Ask quality questions: Avoid ‘yes’ or ‘no’ evoking responses by asking questions that require detail; these will typically start with one of the five ‘Ws’.
Actively listen: Don’t be thinking of a response while the other is still speaking. Wait 5 to 10 seconds before responding.
Take turns: Balance talking and listening. Monitor yourself to make sure you’re not dominating the conversation.
Show interest and curiosity about what is being said. Doing so validates the other’s importance to you.
Be genuine and generous with compliments and praise. Be specific when giving praise. Rather than saying, “That was a nice story,” say, “I like how at the end of the story everything worked out for the best.”
Assume best intentions. Conversation is a balance of assumptions and believing that the person you are conversing with intends no ill-will. Most conflicts arise from a misunderstanding of the other’s intentions.
Take deep breaths. Taking deep breaths forces you to relax.
To be interesting be interested. Ask questions that lead the other person to talk about the things they enjoy. Resist the natural instinct to talk about yourself.
Make the other person feel comfortable. It’s always a good idea to smile and maintain eye contact to convey warmth and interest in the other person.
Give the other person time to think and speak. It may take a while for the other person to process what you’ve said. Give them time to prepare and give an insightful response.
Make conversation by telling a story – You can be confident carrying on a conversation when you can tell a story. Have one prepared and tell it if it’s appropriate to the conversation and situation.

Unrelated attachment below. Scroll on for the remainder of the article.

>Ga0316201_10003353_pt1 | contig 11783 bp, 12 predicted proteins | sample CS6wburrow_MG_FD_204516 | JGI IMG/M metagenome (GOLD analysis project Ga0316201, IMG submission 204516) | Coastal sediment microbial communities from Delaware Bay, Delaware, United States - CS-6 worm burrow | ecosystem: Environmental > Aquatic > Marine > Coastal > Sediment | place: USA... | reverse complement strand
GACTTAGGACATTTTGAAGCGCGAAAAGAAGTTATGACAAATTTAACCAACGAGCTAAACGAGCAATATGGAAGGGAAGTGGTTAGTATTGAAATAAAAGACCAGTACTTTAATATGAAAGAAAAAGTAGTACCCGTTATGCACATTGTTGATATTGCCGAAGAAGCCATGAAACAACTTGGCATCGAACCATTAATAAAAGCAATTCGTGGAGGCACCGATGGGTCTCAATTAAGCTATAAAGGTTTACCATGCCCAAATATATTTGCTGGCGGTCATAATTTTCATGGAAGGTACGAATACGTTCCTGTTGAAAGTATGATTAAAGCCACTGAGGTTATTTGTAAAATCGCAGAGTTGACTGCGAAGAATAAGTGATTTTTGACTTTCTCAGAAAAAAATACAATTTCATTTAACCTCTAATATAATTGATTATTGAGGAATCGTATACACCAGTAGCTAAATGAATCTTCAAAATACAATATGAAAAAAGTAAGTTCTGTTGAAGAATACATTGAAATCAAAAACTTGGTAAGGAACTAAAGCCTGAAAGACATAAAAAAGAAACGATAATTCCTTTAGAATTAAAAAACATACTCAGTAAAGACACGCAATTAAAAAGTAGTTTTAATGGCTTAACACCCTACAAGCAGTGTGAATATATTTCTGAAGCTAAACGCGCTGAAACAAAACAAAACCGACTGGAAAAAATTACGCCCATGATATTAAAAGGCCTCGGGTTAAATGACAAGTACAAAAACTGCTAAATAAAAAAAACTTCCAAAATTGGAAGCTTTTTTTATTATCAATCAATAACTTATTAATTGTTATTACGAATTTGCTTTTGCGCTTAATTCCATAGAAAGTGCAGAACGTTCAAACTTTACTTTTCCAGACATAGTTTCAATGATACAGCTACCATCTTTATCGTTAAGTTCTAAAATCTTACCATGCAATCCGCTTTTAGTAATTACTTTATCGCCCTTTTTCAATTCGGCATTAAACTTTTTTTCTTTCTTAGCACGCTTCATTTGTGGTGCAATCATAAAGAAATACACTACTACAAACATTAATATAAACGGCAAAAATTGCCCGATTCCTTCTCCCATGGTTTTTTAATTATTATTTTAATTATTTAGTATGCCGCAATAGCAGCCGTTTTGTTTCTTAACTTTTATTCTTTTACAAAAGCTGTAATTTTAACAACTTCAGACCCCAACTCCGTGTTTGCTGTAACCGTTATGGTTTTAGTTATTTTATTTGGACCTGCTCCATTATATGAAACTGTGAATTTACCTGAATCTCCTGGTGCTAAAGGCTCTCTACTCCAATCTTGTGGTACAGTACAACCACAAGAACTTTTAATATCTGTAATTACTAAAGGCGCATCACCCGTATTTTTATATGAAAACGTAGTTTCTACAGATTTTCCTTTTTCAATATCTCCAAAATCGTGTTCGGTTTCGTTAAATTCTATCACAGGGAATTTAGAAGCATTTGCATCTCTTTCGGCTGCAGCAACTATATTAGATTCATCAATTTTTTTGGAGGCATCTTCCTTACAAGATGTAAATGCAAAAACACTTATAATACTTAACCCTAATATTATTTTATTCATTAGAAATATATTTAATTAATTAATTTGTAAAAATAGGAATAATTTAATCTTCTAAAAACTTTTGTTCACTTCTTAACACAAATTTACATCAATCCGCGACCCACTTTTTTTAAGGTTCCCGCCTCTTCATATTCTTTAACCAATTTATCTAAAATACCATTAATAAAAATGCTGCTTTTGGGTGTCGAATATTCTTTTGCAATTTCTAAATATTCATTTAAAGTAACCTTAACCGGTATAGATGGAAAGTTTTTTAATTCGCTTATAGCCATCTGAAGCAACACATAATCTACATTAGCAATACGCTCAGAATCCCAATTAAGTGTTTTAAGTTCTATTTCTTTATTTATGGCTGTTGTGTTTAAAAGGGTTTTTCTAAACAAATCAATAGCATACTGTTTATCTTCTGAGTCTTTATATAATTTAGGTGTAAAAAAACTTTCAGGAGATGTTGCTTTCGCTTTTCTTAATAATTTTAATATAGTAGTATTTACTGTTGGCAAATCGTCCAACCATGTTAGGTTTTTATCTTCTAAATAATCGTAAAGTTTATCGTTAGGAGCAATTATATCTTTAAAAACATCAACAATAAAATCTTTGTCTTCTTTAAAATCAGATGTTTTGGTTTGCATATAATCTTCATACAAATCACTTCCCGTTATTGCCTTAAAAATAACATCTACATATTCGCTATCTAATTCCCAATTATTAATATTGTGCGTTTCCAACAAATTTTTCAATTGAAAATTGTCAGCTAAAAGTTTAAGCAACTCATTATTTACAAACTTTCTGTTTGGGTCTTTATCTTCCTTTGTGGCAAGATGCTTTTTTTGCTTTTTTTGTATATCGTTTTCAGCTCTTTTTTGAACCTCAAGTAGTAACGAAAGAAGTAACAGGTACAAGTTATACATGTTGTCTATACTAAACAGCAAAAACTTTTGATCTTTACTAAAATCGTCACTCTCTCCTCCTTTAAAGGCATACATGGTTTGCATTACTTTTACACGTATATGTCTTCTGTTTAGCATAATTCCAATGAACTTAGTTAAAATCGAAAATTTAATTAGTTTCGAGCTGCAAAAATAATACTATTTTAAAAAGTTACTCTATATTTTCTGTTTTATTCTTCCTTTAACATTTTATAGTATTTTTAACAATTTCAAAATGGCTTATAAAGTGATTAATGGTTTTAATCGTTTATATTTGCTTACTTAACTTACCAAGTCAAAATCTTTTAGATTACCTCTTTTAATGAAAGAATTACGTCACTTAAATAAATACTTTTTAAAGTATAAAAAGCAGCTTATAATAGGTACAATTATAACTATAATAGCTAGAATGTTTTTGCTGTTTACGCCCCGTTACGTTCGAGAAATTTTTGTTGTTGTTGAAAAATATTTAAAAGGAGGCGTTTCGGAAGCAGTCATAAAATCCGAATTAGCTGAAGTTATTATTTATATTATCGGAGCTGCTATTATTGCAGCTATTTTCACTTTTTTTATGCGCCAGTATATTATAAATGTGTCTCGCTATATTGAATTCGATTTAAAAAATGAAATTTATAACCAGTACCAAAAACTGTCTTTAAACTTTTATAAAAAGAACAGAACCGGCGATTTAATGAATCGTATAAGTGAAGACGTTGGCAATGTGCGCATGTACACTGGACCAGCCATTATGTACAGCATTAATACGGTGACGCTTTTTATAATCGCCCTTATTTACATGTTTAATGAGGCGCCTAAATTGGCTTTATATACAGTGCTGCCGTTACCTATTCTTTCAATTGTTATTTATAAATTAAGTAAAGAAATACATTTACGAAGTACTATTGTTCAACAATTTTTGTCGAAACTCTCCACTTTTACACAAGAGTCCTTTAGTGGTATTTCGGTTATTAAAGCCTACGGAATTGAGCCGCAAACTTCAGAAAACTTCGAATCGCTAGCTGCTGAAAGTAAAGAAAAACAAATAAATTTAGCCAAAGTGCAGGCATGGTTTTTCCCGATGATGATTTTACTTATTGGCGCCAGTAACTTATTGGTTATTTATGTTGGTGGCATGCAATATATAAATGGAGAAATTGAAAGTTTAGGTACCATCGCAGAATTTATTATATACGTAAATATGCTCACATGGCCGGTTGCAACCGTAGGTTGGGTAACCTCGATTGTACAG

Converse with your eyes – Eye contact is an essential part of talking to others in order to be perceived as self-confident and engaged in the conversation.
Personalize the conversation – Taking the extra step to remember a person’s name indicates that you are interested in that person. Using their name several times during the conversation will help you recall it later.
Body language – Non-verbal communication counts for 50% of a conversation. It is important to maintain a calm and poised posture; avoid fidgeting as this expresses nervousness and insecurity or worse, boredom.
Say something positive. If you begin with something positive people will think of you and remember you as a positive person.
Don’t settle for small talk -You know more than you realise. Sharpen your knowledge by keeping current with what’s happening in the world; read newspapers, watch the news, etc.
Avoiding unnecessary detail. Don’t assume the person you are speaking with wants to know every detail of your day or circumstance.
Pick up on what people say. If the person mentions they just returned from holiday, ask them if they enjoyed it or where they went, etc.
Start with a general topic which anyone can relate to. Like the weather – we all experience it. You can also talk about the latest movie, sports or news.
When it’s over – end it. Say something like, “It’s been a pleasure talking to you,” or signal the end of the conversation by offering your hand and saying, “I enjoyed meeting you.” Then smile and walk away – no excuse needed!
Yes. To book your English course online, request a placement test and we will send it to you by e-mail. Registration form can be also sent by e-mail.
Will I get a certificate?
Yes, on your request. It is a good idea to collect certificates showing your progress in English and add them to your professional portfolio. There is an administration fee of £5 for the issue of a certificate.
Is there a registration fee?
No. Many English schools charge registration fees, but we don’t. You will only pay your course fees. However, if you book other services with us, additional fees may apply.
Do I need a course book?
If you attend our part-time English courses, you will need to buy a course book. With our intensive English courses student books are available to buy or borrow from the school.
What if I miss my class?
Don’t worry, if you miss one or two lessons, you will be able to follow your course. Ask your teacher what was done, check with a colleague their notes and your text book.